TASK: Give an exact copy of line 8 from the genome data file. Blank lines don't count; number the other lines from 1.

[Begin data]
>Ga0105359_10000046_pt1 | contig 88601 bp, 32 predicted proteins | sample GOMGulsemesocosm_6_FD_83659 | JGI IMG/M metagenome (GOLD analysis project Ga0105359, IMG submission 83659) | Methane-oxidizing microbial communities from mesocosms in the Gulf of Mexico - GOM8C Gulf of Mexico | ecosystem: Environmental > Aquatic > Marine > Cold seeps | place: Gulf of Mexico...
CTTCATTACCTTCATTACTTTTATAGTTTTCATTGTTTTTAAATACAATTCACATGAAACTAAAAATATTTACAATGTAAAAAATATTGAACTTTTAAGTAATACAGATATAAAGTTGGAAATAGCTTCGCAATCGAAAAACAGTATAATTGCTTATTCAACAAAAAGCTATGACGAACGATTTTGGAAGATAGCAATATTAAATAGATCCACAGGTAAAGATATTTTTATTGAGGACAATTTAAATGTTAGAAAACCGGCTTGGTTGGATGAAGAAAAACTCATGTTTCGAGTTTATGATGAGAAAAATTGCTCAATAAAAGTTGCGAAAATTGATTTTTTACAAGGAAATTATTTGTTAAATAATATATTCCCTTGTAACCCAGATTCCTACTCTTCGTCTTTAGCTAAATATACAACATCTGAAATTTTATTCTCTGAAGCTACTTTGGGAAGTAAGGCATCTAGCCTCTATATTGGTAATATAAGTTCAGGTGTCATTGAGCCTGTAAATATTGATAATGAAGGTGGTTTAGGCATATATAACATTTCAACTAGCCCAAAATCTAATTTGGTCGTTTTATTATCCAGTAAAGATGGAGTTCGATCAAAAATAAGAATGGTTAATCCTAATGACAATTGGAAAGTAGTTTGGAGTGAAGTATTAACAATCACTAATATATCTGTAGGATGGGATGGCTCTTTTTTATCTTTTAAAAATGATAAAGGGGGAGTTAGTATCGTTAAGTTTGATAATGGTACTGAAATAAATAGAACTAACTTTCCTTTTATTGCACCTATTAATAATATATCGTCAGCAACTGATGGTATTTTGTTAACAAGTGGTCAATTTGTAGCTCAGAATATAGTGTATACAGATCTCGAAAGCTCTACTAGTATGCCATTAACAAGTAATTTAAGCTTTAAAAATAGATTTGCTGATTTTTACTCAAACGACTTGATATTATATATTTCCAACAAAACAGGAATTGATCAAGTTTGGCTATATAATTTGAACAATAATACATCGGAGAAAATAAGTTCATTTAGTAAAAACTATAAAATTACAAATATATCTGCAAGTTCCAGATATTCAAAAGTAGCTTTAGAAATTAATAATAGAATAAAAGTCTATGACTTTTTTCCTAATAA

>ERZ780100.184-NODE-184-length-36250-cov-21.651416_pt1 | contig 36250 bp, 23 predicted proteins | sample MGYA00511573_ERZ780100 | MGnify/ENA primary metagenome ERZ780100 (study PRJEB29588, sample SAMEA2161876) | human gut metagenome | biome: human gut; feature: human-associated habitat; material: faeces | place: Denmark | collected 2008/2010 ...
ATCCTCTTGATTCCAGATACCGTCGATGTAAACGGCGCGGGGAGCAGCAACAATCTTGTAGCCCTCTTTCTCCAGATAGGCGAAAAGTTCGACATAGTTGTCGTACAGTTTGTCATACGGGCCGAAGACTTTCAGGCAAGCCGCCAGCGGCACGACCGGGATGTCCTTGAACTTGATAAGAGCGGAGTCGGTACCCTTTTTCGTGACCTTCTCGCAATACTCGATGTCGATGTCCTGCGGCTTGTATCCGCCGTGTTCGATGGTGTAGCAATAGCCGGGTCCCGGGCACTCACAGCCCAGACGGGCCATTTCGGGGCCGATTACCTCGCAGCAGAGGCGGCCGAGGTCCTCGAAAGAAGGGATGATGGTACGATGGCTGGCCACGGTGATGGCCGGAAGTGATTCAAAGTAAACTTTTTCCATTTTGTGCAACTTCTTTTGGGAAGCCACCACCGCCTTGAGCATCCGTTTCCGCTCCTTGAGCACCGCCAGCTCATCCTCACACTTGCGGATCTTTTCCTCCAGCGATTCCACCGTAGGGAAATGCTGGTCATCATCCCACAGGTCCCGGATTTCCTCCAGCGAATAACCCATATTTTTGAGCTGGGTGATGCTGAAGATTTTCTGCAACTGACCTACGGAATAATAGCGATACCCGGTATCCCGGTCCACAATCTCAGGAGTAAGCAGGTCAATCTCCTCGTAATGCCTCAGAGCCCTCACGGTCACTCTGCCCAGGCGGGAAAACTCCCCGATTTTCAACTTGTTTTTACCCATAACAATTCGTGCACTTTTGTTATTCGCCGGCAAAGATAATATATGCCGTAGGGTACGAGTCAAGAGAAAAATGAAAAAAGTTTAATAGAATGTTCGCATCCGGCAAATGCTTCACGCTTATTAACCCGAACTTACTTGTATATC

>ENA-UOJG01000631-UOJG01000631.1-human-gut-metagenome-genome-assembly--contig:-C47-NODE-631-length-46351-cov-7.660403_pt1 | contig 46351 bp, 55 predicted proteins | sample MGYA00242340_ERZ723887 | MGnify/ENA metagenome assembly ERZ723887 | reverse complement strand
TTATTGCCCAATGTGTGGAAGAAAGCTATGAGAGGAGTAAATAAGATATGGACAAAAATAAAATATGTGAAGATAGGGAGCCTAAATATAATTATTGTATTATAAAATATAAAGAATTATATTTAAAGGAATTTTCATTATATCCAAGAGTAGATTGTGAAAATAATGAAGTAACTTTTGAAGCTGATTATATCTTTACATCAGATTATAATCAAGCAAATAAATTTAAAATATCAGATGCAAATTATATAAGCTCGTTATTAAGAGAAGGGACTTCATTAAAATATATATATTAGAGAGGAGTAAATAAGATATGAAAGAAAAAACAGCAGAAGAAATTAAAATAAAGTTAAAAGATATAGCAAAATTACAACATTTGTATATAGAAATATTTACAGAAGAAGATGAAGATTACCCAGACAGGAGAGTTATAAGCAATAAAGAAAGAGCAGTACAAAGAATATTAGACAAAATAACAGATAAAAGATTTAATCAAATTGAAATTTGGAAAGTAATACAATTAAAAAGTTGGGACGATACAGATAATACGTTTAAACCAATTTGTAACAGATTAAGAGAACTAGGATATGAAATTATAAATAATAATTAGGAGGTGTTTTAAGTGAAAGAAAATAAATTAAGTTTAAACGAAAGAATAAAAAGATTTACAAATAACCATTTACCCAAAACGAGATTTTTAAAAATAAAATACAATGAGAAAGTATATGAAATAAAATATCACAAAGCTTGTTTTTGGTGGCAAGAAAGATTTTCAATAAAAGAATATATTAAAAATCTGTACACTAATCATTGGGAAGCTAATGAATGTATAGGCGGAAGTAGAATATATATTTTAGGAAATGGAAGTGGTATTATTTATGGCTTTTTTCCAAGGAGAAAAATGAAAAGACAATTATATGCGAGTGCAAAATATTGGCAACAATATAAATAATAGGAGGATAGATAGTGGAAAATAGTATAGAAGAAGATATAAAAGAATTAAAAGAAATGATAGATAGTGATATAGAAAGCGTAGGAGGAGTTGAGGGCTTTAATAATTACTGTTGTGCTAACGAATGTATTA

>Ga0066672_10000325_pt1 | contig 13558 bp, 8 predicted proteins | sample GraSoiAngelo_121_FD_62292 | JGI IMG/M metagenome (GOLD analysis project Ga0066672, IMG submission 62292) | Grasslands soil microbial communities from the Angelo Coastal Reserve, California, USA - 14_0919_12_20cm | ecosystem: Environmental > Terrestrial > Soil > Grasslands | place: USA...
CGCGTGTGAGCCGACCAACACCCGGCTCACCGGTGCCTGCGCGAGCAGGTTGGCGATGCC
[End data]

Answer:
CGCGTGTGAGCCGACCAACACCCGGCTCACCGGTGCCTGCGCGAGCAGGTTGGCGATGCC